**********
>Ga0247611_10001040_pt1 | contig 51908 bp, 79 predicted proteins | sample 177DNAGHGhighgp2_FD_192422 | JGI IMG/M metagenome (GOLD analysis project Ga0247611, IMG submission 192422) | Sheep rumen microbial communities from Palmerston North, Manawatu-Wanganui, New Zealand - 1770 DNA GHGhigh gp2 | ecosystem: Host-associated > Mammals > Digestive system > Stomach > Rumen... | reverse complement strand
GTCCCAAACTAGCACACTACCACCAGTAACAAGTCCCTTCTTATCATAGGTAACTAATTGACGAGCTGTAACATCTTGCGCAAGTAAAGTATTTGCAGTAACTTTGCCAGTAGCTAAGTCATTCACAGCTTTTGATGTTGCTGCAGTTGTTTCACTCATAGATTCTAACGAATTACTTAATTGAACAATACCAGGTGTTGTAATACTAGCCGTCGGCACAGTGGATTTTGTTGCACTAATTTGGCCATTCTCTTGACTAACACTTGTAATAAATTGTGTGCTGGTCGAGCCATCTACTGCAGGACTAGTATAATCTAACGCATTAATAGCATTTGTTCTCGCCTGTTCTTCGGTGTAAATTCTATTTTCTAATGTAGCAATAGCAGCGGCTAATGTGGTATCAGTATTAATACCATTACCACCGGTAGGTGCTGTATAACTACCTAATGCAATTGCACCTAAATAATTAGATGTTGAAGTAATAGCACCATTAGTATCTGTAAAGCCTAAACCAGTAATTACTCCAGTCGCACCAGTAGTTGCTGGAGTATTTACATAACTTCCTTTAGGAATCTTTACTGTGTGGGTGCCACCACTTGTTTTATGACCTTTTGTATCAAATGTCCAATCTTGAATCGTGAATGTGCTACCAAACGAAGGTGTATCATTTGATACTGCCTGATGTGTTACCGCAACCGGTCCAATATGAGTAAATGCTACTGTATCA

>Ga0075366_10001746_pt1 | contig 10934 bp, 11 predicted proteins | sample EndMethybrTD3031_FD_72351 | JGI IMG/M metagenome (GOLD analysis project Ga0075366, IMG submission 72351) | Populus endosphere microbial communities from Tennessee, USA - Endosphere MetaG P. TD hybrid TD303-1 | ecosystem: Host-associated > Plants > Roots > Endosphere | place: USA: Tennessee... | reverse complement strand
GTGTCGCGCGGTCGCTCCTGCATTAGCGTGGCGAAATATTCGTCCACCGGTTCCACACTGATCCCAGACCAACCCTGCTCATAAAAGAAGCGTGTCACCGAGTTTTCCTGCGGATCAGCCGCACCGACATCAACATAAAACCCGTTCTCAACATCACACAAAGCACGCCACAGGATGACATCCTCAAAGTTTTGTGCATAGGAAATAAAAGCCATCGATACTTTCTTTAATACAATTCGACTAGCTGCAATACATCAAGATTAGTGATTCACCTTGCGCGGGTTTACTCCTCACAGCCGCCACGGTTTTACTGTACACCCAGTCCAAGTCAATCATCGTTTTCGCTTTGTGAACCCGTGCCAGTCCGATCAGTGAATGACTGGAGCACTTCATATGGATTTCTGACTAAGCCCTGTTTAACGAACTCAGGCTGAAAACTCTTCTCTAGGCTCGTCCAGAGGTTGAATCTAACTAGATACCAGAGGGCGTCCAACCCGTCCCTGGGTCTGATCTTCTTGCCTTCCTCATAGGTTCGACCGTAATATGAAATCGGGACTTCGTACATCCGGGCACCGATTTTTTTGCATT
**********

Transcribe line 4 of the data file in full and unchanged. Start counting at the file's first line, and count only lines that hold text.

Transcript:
GTGTCGCGCGGTCGCTCCTGCATTAGCGTGGCGAAATATTCGTCCACCGGTTCCACACTGATCCCAGACCAACCCTGCTCATAAAAGAAGCGTGTCACCGAGTTTTCCTGCGGATCAGCCGCACCGACATCAACATAAAACCCGTTCTCAACATCACACAAAGCACGCCACAGGATGACATCCTCAAAGTTTTGTGCATAGGAAATAAAAGCCATCGATACTTTCTTTAATACAATTCGACTAGCTGCAATACATCAAGATTAGTGATTCACCTTGCGCGGGTTTACTCCTCACAGCCGCCACGGTTTTACTGTACACCCAGTCCAAGTCAATCATCGTTTTCGCTTTGTGAACCCGTGCCAGTCCGATCAGTGAATGACTGGAGCACTTCATATGGATTTCTGACTAAGCCCTGTTTAACGAACTCAGGCTGAAAACTCTTCTCTAGGCTCGTCCAGAGGTTGAATCTAACTAGATACCAGAGGGCGTCCAACCCGTCCCTGGGTCTGATCTTCTTGCCTTCCTCATAGGTTCGACCGTAATATGAAATCGGGACTTCGTACATCCGGGCACCGATTTTTTTGCATT